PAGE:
The International Classification of Functioning, Disability and Health (ICF), defines disability as “the outcome of the interaction between a person with an impairment and the environmental and attitudinal barriers one may face.”
In the light of this definition, I wonder if ‘poverty’ too may be called a disability.
Consider this shocking news report from India. Yesterday, Shantala, the only child of a security guard and a garment factory worker, killed herself by hanging. The reason? She was denied permission to attend a subject examination because she had forgotten to bring the hall ticket to the exam centre.
Had Shantala been the daughter of a VIP or had been studying in an elite school, would the rule about hall tickets been applied with the same stringency? Apparently not. I’m told that there are such cases of student negligence every year and there are provisions to allow them to write the exams under certain conditions.
At every place, the poor have to overcome “attitudinal” and “environmental” barriers. Yes, economic backwardness is as debilitating as a physical or mental handicap.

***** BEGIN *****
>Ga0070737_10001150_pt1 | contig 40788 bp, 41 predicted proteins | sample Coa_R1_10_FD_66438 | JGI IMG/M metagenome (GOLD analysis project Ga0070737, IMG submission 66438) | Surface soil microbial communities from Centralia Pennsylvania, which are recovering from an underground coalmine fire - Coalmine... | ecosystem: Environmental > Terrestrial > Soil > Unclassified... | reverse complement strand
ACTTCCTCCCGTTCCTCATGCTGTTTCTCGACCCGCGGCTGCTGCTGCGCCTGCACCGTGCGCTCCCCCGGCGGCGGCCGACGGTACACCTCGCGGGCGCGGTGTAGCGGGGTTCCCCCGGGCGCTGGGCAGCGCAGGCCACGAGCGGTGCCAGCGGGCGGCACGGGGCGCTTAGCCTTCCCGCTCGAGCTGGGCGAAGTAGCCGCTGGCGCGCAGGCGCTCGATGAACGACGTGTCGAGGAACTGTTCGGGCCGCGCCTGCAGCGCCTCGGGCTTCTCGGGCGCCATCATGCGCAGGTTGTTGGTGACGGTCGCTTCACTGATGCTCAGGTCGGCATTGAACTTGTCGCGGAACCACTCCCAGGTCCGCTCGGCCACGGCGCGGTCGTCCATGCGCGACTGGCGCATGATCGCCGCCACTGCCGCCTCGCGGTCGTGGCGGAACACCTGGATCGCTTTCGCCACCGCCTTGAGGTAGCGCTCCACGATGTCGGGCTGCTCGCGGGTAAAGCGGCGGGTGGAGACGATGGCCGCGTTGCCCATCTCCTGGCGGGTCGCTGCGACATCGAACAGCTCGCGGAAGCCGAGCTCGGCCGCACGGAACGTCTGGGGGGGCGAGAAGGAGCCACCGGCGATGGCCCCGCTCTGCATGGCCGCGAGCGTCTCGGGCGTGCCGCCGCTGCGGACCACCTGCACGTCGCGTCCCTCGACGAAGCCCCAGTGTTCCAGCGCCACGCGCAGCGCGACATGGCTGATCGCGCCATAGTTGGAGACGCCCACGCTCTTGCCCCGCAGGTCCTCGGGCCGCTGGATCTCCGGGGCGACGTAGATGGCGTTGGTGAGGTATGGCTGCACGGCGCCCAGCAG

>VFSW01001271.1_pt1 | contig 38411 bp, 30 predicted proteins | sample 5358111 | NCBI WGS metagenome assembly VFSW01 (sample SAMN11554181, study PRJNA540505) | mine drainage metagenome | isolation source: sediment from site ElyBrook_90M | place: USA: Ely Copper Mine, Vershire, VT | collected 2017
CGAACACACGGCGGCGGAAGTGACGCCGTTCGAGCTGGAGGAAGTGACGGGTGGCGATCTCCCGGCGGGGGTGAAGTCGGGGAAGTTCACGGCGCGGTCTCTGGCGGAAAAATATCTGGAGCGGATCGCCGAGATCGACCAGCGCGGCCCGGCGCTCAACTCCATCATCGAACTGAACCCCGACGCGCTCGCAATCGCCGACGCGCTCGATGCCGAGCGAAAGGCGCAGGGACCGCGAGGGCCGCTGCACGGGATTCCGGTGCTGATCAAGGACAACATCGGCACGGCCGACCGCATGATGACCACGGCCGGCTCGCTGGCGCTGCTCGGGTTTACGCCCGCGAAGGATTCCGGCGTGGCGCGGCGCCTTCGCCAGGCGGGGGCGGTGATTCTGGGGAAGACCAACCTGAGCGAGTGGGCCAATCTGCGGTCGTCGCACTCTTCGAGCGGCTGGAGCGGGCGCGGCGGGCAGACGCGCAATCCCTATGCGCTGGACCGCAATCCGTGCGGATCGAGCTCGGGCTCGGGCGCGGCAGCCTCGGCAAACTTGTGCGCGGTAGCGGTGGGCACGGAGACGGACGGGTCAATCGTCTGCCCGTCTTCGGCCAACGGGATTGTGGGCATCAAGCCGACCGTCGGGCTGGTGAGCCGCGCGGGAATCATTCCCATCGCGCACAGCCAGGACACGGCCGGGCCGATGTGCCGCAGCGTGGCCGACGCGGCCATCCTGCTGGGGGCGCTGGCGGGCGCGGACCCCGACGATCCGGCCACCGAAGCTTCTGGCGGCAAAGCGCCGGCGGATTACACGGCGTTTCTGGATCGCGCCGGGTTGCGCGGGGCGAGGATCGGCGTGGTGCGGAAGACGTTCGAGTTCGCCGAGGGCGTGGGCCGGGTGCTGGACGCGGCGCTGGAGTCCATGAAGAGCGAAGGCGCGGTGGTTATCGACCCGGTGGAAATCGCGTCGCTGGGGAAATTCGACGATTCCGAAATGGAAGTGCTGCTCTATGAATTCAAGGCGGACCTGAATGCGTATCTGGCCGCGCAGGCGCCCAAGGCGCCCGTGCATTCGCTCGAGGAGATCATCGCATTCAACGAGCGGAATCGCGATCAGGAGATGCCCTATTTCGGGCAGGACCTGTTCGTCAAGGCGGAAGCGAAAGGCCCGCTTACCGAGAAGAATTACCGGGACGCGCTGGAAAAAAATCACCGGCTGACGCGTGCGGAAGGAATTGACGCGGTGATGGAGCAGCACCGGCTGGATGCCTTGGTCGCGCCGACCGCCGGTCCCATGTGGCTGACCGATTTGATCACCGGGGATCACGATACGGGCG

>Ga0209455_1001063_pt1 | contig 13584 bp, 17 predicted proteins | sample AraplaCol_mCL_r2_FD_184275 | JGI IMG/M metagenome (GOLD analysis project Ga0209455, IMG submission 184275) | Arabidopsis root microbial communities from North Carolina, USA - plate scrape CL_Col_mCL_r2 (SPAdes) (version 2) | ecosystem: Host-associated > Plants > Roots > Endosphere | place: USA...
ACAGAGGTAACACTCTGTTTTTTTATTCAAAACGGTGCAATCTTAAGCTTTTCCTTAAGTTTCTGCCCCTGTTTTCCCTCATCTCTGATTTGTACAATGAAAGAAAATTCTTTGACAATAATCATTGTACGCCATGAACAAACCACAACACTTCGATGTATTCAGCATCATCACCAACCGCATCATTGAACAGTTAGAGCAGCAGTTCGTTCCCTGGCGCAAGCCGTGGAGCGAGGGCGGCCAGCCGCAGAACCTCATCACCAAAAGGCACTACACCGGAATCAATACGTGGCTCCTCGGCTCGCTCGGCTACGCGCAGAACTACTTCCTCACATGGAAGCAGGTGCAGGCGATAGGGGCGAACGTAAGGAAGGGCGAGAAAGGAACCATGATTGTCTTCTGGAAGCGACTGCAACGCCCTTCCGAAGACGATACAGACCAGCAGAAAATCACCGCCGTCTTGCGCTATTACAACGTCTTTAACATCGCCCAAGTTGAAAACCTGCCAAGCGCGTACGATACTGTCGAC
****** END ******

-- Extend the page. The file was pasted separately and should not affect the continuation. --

In a country where education for all even at the primary level remains a distant dream, Shantala’s parents need to be commended for the courage with which they continued to send their daughter to school, albeit a government school. Had Shantala completed the examination, a world of opportunities would have been opened to her as completion of higher secondary education is the minimum required qualification for several jobs and vocational courses. She could have even planned to go on to college.
The ungenerosity of an invigilator, who might have been more cautious in interpreting the rule in its spirit than in the letter had Shantala belonged to a different stratum of society, has undone all the years of effort Shantala and her parents put into making their lives thus far.